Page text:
They were barely heard of a decade ago, but sour beers are now thoroughly ensconced in the Scottish drinking scene. Any high street offie worth a damn will have a selection and they’ve even been known to grace the shelves of decent supermarkets and the odd corner shop. Whether we’re talking fruity Berlinerweiss styles, salted gose or Flanders red, the chances are you’ve had a glass or two of one of these deliciously divisive beers.
But the granddaddy of all sour beer styles has to be the venerable gueuze: A bottle fermented blend of old and new lambic beer that has both an aggressive tartness and a champagne like complexity. Of the half dozen or so EU protected Oude Gueuze breweries, the beers of Frank Boon are among the more approachable.
Like all Gueuzes, they are an acquired taste, but although the house style reeks of blue cheese, wet hay and soor plums, it lacks the aggressive “licking a battery, whilst a wasp stings your tongue” hit of the more hardcore gueuzes.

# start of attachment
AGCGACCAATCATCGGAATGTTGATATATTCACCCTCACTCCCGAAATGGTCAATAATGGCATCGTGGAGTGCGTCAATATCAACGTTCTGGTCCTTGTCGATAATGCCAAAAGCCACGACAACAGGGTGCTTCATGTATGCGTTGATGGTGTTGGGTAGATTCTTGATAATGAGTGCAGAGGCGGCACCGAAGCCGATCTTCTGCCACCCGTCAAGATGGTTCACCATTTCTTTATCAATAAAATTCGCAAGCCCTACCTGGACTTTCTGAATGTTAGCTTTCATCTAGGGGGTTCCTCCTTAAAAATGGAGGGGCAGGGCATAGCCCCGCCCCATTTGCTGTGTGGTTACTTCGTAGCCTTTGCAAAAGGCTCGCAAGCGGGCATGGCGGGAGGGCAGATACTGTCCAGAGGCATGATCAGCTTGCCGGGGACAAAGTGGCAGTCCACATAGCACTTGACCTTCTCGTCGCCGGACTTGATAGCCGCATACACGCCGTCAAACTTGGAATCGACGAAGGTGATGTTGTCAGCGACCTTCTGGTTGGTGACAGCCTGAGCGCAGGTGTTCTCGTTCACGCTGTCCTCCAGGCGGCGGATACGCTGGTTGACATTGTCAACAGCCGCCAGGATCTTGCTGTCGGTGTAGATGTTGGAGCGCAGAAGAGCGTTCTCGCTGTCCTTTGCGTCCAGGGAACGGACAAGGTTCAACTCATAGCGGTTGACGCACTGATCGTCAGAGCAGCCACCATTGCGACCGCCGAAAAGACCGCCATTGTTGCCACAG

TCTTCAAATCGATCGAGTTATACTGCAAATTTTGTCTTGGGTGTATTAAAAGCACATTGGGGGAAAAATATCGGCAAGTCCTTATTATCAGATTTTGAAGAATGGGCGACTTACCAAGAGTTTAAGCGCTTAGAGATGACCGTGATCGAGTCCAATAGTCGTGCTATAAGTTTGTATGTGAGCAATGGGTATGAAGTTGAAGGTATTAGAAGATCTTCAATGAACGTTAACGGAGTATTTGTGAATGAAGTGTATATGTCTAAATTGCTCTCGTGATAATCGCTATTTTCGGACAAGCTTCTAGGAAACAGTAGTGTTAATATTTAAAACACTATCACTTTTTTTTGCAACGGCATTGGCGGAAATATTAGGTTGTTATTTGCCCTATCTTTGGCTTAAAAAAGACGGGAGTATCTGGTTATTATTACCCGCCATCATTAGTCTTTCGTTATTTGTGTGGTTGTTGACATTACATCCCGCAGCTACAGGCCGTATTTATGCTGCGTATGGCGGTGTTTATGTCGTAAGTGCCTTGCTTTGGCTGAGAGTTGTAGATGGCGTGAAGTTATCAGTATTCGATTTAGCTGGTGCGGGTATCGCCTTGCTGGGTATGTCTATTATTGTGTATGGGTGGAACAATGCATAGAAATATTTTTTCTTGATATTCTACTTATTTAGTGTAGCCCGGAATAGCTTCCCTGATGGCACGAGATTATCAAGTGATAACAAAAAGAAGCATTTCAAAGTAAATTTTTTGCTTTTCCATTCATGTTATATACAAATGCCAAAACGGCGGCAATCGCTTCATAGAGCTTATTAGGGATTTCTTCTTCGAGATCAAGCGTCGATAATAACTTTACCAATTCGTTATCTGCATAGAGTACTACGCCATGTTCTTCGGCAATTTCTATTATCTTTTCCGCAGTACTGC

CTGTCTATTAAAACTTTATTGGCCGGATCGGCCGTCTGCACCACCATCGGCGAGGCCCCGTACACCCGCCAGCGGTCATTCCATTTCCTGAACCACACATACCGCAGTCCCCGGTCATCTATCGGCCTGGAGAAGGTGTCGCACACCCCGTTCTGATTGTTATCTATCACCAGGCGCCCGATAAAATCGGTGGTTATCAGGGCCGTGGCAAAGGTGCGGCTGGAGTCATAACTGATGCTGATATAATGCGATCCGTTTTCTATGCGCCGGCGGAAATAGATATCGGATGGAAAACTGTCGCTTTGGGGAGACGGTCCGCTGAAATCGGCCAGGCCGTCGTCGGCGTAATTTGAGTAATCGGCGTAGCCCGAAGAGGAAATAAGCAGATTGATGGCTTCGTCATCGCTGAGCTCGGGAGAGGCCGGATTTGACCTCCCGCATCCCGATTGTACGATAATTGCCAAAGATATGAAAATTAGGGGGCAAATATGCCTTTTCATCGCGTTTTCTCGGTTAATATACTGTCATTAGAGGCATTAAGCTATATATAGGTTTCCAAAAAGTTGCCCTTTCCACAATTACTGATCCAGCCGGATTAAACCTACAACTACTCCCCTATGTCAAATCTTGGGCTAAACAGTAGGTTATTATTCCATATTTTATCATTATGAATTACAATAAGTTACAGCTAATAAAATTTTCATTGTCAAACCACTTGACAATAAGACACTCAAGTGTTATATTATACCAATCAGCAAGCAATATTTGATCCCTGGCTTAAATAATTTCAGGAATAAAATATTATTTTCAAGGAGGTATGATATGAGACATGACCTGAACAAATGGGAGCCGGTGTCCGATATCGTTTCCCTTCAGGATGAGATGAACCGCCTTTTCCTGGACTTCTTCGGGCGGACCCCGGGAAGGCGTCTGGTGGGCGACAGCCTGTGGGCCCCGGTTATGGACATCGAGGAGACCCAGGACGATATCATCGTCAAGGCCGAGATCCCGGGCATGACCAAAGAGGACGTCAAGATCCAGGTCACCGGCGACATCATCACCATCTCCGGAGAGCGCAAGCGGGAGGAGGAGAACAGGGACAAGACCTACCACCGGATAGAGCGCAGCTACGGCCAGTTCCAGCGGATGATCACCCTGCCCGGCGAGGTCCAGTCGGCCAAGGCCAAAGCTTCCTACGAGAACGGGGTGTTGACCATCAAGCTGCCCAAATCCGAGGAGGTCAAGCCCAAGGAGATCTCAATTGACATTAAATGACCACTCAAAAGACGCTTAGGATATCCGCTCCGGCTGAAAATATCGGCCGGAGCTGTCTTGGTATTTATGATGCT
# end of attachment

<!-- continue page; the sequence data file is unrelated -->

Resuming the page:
In need of something to distract me from the collapse of western civilisation, I cracked open one of their newest releases: The Vat 109
It has a richer colour than I was expecting: A nice burnished marmaladey orange, topped by a delicate, creamy head. Maybe it picks up a bit of colour from the century-old cognac cask which marks this out from your run of the mill lambic.
I’m normally quite cynical about the use of fancy barrels; often they seem like a way to add value and round off the edges of an otherwise substandard beer. But here it really does add a whole other dimension. Headily aromatic with yeasty notes of cheese, walnuts and roast apples. The palate is full bodied and only mildly sour with a delicate, persistent effervescence. It’s really complex stuff and reminded me of a fancy champagne cocktail made with equal parts scrumpy, brandy and Pol Roger (it’s also a wee bit boozier than most gueuze’s, coming in at just over 8% abv)
Such indulgence doesn’t come cheap, I’m afraid and a 375ml bottle will set you back thirteen quid.